This is a quick and dirty primer on Tequila’s. We are not, nor do we aspire to be tequila experts. However, there are some fundamentals that even the casual tequila drinker can benefit from. Tequila is made from the blue agave plant. The lesser quality green agave is used to make mescal, which actually isn’t a bad drink either. So the first thing to look for on a label is 100% blue agave. You only have to use 51% blue agave to legally call it tequila. Ok, after you determine quality of the ingredients, the next issue is the process.
Three Types of Tequila
There are three legal designations. To be called tequila, it is aged 1 to 2 months.. This basic tequilas are good for mixing in things like margaritas. It tends to be a bit harsh for sipping. Another way to make good use of cheaper tequila is to mix it with amaretto and make almond tequila. We find we 3 parts tequila and 1 part amaretto to be a good ratio.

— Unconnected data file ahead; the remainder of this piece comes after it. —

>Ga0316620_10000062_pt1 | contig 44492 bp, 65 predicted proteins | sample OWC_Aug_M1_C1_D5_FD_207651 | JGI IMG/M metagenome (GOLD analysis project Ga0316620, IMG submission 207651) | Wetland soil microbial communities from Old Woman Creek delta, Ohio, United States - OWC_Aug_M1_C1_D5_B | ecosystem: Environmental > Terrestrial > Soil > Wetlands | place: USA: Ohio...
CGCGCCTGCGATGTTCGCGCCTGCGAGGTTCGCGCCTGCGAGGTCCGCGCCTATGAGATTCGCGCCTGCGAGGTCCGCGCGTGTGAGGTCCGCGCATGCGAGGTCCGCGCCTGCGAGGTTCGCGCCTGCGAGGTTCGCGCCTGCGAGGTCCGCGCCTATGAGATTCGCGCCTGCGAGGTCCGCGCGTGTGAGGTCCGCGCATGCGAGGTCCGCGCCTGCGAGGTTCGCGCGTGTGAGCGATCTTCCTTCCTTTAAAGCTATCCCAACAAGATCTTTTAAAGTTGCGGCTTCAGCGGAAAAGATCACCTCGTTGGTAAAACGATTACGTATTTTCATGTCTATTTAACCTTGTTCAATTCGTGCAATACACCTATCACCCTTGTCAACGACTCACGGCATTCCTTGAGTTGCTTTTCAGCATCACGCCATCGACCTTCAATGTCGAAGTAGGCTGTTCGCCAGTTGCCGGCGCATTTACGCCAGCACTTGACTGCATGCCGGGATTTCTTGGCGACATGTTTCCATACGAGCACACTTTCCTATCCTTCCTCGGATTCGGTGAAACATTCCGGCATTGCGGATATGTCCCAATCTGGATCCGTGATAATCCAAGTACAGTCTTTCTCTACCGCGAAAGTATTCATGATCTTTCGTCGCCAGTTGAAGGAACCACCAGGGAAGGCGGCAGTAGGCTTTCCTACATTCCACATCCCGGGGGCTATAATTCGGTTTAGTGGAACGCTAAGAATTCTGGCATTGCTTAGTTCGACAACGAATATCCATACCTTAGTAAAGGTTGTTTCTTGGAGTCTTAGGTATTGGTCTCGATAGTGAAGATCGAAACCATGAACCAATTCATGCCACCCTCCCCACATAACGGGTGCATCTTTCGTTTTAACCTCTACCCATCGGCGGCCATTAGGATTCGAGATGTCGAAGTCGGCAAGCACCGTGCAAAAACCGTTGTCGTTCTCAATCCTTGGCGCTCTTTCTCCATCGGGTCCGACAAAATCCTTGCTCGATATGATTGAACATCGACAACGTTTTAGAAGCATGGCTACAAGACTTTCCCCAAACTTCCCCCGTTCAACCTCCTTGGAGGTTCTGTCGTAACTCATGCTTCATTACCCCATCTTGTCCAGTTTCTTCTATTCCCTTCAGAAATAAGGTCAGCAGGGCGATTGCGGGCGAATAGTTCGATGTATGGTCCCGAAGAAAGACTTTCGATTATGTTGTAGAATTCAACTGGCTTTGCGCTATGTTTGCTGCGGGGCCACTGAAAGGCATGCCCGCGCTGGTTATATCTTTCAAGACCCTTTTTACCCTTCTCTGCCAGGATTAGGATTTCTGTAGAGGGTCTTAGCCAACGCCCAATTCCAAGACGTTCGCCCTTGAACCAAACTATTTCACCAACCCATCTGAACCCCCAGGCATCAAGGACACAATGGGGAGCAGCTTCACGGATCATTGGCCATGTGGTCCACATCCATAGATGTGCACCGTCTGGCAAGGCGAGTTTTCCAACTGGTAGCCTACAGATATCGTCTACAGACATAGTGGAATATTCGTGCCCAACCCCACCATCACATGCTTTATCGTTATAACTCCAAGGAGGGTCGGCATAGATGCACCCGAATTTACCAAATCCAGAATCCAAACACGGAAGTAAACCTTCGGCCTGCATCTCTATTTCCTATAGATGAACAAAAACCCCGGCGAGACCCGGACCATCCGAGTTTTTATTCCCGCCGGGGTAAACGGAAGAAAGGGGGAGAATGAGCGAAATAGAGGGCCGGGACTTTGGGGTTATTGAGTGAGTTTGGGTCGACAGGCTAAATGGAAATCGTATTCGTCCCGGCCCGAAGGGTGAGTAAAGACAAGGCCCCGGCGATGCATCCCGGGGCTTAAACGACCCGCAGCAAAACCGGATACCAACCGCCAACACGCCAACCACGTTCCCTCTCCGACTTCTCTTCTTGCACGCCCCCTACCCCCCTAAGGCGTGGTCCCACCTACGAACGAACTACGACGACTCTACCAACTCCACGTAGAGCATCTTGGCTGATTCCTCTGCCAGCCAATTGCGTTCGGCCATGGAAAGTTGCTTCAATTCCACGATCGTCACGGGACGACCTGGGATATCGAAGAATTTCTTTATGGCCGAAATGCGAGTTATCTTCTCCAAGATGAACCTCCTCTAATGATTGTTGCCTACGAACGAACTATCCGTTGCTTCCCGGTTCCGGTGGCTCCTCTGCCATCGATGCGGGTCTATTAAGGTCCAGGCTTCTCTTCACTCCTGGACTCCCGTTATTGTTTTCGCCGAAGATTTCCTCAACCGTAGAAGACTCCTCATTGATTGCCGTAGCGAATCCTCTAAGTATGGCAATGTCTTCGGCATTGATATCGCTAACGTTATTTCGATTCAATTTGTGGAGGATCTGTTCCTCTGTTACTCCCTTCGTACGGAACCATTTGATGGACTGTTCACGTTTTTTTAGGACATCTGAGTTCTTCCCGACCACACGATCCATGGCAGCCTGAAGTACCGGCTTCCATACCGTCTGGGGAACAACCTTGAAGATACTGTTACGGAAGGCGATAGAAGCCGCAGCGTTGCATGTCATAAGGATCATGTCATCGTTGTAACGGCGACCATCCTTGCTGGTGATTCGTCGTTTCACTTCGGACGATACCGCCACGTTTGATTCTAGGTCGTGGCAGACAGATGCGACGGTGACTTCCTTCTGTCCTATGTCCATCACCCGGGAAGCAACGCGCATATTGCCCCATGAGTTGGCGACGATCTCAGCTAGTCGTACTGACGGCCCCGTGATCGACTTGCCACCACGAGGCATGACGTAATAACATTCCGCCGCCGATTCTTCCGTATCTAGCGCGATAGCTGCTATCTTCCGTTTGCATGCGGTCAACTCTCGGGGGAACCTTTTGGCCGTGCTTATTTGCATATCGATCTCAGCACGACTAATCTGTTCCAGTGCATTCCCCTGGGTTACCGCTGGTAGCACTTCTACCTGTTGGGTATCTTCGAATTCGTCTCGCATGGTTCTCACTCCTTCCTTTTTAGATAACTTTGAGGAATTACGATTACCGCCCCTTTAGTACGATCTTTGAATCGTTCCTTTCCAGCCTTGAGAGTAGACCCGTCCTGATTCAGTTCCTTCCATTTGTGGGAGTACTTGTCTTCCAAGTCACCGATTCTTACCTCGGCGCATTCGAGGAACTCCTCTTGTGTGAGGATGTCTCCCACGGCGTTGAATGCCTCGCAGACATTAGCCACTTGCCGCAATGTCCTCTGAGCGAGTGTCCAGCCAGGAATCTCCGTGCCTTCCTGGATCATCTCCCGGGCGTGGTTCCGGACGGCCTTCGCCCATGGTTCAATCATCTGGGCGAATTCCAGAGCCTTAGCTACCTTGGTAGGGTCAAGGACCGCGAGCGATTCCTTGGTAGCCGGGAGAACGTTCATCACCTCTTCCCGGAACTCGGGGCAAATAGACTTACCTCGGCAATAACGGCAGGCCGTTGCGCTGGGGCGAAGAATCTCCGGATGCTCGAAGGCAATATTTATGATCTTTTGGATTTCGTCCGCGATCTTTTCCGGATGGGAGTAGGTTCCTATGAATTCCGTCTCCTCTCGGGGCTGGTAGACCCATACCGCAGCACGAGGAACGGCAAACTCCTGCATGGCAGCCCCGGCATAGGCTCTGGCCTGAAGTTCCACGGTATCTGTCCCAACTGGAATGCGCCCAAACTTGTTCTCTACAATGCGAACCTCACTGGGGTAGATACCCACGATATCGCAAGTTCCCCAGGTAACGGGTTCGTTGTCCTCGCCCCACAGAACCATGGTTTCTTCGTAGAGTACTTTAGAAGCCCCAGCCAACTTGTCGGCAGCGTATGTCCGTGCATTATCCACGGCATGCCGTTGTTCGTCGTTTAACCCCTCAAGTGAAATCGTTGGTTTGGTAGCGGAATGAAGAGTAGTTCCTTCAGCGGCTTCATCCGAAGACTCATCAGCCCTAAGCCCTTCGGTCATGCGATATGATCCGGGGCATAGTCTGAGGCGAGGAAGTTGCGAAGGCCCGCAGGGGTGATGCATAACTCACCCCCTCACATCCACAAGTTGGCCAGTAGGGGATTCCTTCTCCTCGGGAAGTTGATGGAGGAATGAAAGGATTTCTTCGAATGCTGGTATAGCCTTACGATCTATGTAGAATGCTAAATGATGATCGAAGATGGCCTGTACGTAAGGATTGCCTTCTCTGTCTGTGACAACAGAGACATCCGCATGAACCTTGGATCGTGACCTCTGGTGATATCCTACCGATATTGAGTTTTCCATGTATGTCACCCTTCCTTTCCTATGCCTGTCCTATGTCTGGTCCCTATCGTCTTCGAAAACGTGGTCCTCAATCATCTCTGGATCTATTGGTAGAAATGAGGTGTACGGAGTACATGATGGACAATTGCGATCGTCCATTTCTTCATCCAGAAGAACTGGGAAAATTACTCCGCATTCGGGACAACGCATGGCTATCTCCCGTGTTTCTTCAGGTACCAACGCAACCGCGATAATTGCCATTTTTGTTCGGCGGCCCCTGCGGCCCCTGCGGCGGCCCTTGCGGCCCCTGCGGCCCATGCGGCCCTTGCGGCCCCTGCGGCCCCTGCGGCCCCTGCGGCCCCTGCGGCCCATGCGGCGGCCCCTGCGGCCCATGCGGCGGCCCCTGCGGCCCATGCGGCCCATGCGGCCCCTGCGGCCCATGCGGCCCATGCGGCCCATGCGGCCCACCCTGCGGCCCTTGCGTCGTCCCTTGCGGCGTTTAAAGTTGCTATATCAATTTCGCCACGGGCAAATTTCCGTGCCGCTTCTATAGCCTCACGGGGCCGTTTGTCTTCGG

Reposada literally means rested. For this designation, tequila has to be aged betwen 2 months and one year. Aging mellows the tequila and I find reposada quite “sippable”. It also starts taking on some color from the barrel.
There is a supposed to be a squiggly line over the “e” indicating the pronounciation is Ahn-Yay-ho. This is the best and most expensive of Tequila’s. It has to be aged at least 1 year and may be aged up to 3 years and has a golden color with a mellow complex taste to match. Don’t be fooled. Some well known brands (we won’t mention the name, but it rhymes with nosay barevo) is neither 100% blue agave nor aged. The brown coloring must come from something other than aging barrels (sly grin).
Your taste buds are what matters. I have had expensive tequilas that just don’t taste good to me. Taste before you spend the big bucks on a fine bottle of anejo tequila. Then ENJOY !! Oh wait, I almost forgot. Follow this link for our Perfect Margarita Recipe.